Through it all, VOLT administration continues developing new partnerships with regional manufacturers such as the new internship program with Flowers Baking Co. This partnership gives VOLT students an opportunity to receive valuable work experience. Recently, two VOLT graduates have been accepted into E. & J. Gallo Winery’s maintenance apprenticeship program. Other VOLT graduates have started new careers in manufacturing at California’s oldest family-owned dairy, Crystal Creamery and the world’s largest plastic pipe manufacturer, JM Eagle. Reports from VOLT alumni about promotions and wage increases are too numerous to list but VOLT is especially proud of its 96% job placement rate.
VOLT also partnered with Valley First Credit Union to provide loans to students. This allows students looking to improve their long-term wage outcomes to apply for funding with most payments deferrable until the program is complete. The application process is online and very user-friendly. In addition, students get to participate in financial wellness training. Before the availability of the loan program, some potential students were deterred by the cost, which is low compared to similar programs of VOLT’s caliber but still represented a modest financial investment.
VOLT’s Senior Leadership Series in partnership with Next Gear Consulting is back. The series is designed to teach top level manufacturing and other executives important skills in strategic planning, building a positive company culture and leadership. Taught by Kristi Marsella, CEO of Next Gear Consulting, and former VP of Human Resources at G3 and E. & J. Gallo Winery, this series is a great opportunity to improve leadership skills.
One of the most in demand technical skills for plant maintenance mechanics to have as the fourth industrial revolution progresses is a solid understanding of the internet of things. The implementation of complex automation has become the standard throughout industry. VOLT Institute’s partnership with Automation Group to teach both introductory and intermediate Programmable Logic Controls (PLC) courses as part of the award-winning industrial maintenance mechanics programs in a 20-hour boot camps are efficient and helpful for participants. Three boot camps are being offered for the summer session through August and September with assistance from California Manufacturing Technology Consulting (CMTC). Reduced student capacity for the training helps accommodate social distancing protocols.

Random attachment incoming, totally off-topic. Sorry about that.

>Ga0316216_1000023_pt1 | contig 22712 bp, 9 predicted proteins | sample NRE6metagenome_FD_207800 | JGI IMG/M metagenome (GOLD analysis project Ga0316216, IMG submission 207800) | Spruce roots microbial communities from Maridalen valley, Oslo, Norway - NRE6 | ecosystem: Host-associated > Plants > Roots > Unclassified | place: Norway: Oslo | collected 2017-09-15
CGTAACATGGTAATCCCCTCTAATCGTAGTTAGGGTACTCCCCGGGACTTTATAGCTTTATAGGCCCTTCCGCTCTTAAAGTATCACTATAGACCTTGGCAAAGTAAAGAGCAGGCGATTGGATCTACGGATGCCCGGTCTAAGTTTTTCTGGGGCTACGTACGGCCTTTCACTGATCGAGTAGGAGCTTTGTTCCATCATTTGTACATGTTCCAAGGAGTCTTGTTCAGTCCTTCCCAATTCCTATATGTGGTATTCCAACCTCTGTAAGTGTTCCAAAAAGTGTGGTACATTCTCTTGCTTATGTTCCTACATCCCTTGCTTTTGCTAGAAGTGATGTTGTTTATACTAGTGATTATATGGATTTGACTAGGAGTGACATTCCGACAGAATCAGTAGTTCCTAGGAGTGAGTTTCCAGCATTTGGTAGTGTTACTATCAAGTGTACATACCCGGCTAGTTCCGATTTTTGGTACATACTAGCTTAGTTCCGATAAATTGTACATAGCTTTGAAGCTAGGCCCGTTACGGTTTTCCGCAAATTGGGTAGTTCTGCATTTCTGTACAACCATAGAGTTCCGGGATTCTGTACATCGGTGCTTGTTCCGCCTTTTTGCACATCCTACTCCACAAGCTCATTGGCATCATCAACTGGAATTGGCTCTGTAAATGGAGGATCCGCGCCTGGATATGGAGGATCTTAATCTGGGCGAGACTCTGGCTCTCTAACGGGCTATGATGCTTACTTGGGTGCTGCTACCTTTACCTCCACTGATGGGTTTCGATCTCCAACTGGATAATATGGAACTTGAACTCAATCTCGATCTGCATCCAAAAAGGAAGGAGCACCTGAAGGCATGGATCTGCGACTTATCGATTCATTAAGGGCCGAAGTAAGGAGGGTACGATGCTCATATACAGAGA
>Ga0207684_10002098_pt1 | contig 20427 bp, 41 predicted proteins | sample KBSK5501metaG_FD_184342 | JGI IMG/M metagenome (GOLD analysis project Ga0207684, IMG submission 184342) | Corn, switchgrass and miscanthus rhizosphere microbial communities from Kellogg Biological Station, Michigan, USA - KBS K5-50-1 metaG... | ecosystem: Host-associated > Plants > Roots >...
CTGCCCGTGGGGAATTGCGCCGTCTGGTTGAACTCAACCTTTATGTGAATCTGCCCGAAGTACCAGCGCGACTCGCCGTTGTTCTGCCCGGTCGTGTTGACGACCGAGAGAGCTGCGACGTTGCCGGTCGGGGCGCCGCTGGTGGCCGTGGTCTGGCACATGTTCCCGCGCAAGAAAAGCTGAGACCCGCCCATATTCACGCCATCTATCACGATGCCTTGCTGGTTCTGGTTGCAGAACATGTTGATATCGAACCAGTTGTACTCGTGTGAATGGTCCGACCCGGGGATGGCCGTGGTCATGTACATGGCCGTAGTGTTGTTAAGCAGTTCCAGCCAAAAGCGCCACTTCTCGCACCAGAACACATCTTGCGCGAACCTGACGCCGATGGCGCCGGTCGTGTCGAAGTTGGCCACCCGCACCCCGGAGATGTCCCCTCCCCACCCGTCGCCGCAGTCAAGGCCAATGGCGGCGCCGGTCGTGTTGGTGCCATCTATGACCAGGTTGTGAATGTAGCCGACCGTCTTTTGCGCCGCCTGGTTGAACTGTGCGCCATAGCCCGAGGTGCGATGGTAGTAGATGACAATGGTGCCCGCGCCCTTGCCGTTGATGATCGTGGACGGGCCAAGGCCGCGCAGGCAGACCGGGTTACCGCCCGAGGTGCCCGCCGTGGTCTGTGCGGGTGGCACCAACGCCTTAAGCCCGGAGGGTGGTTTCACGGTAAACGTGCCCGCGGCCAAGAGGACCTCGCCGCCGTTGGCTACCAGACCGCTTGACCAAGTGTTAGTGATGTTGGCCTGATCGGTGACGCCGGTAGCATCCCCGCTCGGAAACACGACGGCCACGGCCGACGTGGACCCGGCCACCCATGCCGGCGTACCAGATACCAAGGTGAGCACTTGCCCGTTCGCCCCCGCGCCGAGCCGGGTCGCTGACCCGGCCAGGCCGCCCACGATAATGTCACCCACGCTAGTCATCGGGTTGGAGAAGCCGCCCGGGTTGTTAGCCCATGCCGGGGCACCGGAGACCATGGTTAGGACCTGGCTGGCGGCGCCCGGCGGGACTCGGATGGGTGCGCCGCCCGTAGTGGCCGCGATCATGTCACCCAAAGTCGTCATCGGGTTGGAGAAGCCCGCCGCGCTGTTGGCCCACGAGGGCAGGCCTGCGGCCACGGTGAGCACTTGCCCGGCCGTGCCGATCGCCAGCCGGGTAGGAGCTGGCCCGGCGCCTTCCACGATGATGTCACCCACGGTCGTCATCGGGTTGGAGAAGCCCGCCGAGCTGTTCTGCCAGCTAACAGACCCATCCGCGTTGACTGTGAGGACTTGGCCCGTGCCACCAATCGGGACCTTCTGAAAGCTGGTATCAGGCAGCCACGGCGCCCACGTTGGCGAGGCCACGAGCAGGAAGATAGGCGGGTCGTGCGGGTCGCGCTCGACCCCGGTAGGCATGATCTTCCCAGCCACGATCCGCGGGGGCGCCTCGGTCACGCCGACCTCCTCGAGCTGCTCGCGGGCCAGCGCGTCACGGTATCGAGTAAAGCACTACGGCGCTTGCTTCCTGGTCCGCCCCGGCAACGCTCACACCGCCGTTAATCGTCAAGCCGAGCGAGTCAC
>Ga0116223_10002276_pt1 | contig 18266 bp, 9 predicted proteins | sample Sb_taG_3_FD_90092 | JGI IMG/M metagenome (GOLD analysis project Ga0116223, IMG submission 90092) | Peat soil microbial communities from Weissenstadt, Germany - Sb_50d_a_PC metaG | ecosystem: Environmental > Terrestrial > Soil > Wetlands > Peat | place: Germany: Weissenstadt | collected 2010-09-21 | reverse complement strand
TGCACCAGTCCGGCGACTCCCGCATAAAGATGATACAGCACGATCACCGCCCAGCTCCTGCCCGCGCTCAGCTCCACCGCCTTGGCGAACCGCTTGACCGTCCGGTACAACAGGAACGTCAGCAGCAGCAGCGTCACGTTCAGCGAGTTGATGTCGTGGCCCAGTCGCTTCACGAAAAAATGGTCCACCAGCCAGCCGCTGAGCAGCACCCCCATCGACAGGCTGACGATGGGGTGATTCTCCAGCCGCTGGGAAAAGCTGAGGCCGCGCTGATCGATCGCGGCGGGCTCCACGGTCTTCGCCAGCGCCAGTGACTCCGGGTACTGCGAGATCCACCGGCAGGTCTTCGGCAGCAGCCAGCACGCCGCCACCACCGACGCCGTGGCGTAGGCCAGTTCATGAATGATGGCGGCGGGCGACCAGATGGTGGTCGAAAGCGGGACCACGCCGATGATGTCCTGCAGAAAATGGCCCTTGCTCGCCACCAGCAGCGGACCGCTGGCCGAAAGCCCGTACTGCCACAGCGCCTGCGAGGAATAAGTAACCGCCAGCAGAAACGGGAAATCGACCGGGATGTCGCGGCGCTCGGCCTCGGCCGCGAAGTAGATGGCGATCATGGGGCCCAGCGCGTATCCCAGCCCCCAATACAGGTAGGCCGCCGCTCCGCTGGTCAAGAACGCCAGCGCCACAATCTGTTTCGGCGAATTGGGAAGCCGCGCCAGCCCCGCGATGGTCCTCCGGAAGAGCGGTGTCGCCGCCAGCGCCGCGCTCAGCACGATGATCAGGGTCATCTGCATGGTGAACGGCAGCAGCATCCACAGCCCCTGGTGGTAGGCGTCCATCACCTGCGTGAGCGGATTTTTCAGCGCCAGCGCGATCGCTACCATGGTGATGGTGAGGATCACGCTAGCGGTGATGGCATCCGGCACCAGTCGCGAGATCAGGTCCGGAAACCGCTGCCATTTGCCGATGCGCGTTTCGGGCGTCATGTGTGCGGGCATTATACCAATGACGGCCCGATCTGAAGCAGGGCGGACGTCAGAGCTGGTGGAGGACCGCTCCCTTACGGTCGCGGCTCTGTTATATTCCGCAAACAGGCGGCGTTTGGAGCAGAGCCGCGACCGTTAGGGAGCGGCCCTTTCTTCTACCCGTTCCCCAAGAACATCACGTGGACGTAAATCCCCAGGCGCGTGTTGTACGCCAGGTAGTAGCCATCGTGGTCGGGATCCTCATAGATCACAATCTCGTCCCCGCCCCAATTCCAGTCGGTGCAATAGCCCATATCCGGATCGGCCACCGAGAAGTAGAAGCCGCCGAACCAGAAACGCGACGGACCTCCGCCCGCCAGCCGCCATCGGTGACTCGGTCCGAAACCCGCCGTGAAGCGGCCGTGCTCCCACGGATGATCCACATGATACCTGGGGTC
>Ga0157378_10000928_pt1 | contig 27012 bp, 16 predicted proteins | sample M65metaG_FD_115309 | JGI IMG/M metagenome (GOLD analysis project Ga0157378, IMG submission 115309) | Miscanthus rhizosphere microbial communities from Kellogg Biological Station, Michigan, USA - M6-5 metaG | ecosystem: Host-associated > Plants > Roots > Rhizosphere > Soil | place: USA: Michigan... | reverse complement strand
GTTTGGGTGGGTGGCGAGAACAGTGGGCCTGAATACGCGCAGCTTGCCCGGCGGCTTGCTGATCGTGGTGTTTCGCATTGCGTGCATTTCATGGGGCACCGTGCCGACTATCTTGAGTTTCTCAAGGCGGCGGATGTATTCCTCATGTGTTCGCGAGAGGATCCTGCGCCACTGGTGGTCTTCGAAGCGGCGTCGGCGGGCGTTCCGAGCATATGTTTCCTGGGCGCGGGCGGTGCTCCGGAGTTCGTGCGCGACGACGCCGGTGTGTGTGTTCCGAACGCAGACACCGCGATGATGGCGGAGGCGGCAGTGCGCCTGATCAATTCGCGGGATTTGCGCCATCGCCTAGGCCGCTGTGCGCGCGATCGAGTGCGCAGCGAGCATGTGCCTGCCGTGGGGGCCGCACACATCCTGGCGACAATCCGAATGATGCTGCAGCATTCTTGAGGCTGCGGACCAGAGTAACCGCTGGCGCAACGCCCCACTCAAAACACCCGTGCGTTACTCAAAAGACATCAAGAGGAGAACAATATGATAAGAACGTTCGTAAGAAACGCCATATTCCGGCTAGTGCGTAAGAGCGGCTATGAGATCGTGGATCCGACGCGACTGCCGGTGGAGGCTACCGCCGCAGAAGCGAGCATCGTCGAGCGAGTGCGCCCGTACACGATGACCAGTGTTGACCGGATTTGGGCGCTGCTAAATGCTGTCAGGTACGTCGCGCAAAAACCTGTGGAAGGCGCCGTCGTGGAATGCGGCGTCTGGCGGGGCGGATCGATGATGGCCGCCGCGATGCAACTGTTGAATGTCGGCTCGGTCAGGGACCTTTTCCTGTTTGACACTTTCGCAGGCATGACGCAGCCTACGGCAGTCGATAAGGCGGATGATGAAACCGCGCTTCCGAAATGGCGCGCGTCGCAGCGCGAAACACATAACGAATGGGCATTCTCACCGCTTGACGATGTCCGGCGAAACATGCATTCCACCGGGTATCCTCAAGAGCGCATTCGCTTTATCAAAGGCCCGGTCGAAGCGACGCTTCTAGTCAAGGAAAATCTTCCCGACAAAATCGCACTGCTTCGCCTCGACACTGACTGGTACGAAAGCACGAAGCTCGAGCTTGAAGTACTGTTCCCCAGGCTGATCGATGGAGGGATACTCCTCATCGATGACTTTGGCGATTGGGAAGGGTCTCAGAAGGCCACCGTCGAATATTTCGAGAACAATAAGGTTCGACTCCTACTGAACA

As VOLT continues to receive deliveries from Amatrol, unpack and install new mechatronic, process control, and advanced electrical training equipment from the shipping crates, the vision first conceived three years ago starts to fall into place. Unskilled or semi-skilled workers have the opportunities to acquire the aptitude and the attitude to be competitive in a fast-paced manufacturing environment. They can earn higher wages with job security while fueling a vibrant, healthy economy in the Central Valley Region by strengthening each company’s most valuable asset: their people. All this happens while simultaneously hearing the voices from the advisory board and responding to the needs of investor partners in a rapidly evolving manufacturing industry. Training in electro-mechanical work with advanced programmable logic controls experience and access to nationally-recognized certifications such as National Institute for Metalworking Skills (NIMS) coupled with the new technology training are a pathway for long term sustainability for California’s Central Valley manufacturing industry.
In the midst of a global pandemic, one thing stands out. Strategic planning is how to move forward. The ability to be nimble is a key component to the success of any strategic plan. If the plan doesn’t work, change the plan, not the goal. VOLT Institute is proud to be part of the solution for California’s Central Valley manufacturing industry. Higher wages and job security are very good ways to attract new talent to the California manufacturing industry and grow quality of life for those already living in the area. Whether the talent is new to the area or locals with deep roots one thing is certain: VOLT will continue to thrive and provide the quality of training everyone in the area deserves.